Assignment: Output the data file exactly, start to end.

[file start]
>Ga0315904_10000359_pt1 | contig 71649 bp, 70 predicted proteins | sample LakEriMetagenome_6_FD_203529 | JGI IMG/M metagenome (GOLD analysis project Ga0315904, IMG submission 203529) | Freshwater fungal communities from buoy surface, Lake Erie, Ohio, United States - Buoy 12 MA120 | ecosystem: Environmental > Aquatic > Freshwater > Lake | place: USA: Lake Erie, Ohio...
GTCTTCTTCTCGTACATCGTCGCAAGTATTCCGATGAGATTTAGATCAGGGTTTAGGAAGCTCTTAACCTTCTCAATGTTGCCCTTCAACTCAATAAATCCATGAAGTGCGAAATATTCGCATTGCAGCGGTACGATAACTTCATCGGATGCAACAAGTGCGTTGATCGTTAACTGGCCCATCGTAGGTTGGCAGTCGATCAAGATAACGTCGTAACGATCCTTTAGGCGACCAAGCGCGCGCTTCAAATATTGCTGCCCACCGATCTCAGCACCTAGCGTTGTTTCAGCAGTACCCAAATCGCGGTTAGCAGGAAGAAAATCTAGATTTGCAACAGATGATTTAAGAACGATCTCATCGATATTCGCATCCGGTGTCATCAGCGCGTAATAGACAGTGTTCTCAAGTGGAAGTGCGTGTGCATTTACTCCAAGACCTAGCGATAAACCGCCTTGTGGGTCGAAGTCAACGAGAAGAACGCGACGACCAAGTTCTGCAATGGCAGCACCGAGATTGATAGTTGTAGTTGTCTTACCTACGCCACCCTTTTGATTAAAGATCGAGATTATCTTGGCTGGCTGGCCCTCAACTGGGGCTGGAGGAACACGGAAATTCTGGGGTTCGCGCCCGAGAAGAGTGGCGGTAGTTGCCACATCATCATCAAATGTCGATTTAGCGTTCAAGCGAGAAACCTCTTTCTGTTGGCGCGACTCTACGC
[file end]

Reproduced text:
>Ga0315904_10000359_pt1 | contig 71649 bp, 70 predicted proteins | sample LakEriMetagenome_6_FD_203529 | JGI IMG/M metagenome (GOLD analysis project Ga0315904, IMG submission 203529) | Freshwater fungal communities from buoy surface, Lake Erie, Ohio, United States - Buoy 12 MA120 | ecosystem: Environmental > Aquatic > Freshwater > Lake | place: USA: Lake Erie, Ohio...
GTCTTCTTCTCGTACATCGTCGCAAGTATTCCGATGAGATTTAGATCAGGGTTTAGGAAGCTCTTAACCTTCTCAATGTTGCCCTTCAACTCAATAAATCCATGAAGTGCGAAATATTCGCATTGCAGCGGTACGATAACTTCATCGGATGCAACAAGTGCGTTGATCGTTAACTGGCCCATCGTAGGTTGGCAGTCGATCAAGATAACGTCGTAACGATCCTTTAGGCGACCAAGCGCGCGCTTCAAATATTGCTGCCCACCGATCTCAGCACCTAGCGTTGTTTCAGCAGTACCCAAATCGCGGTTAGCAGGAAGAAAATCTAGATTTGCAACAGATGATTTAAGAACGATCTCATCGATATTCGCATCCGGTGTCATCAGCGCGTAATAGACAGTGTTCTCAAGTGGAAGTGCGTGTGCATTTACTCCAAGACCTAGCGATAAACCGCCTTGTGGGTCGAAGTCAACGAGAAGAACGCGACGACCAAGTTCTGCAATGGCAGCACCGAGATTGATAGTTGTAGTTGTCTTACCTACGCCACCCTTTTGATTAAAGATCGAGATTATCTTGGCTGGCTGGCCCTCAACTGGGGCTGGAGGAACACGGAAATTCTGGGGTTCGCGCCCGAGAAGAGTGGCGGTAGTTGCCACATCATCATCAAATGTCGATTTAGCGTTCAAGCGAGAAACCTCTTTCTGTTGGCGCGACTCTACGC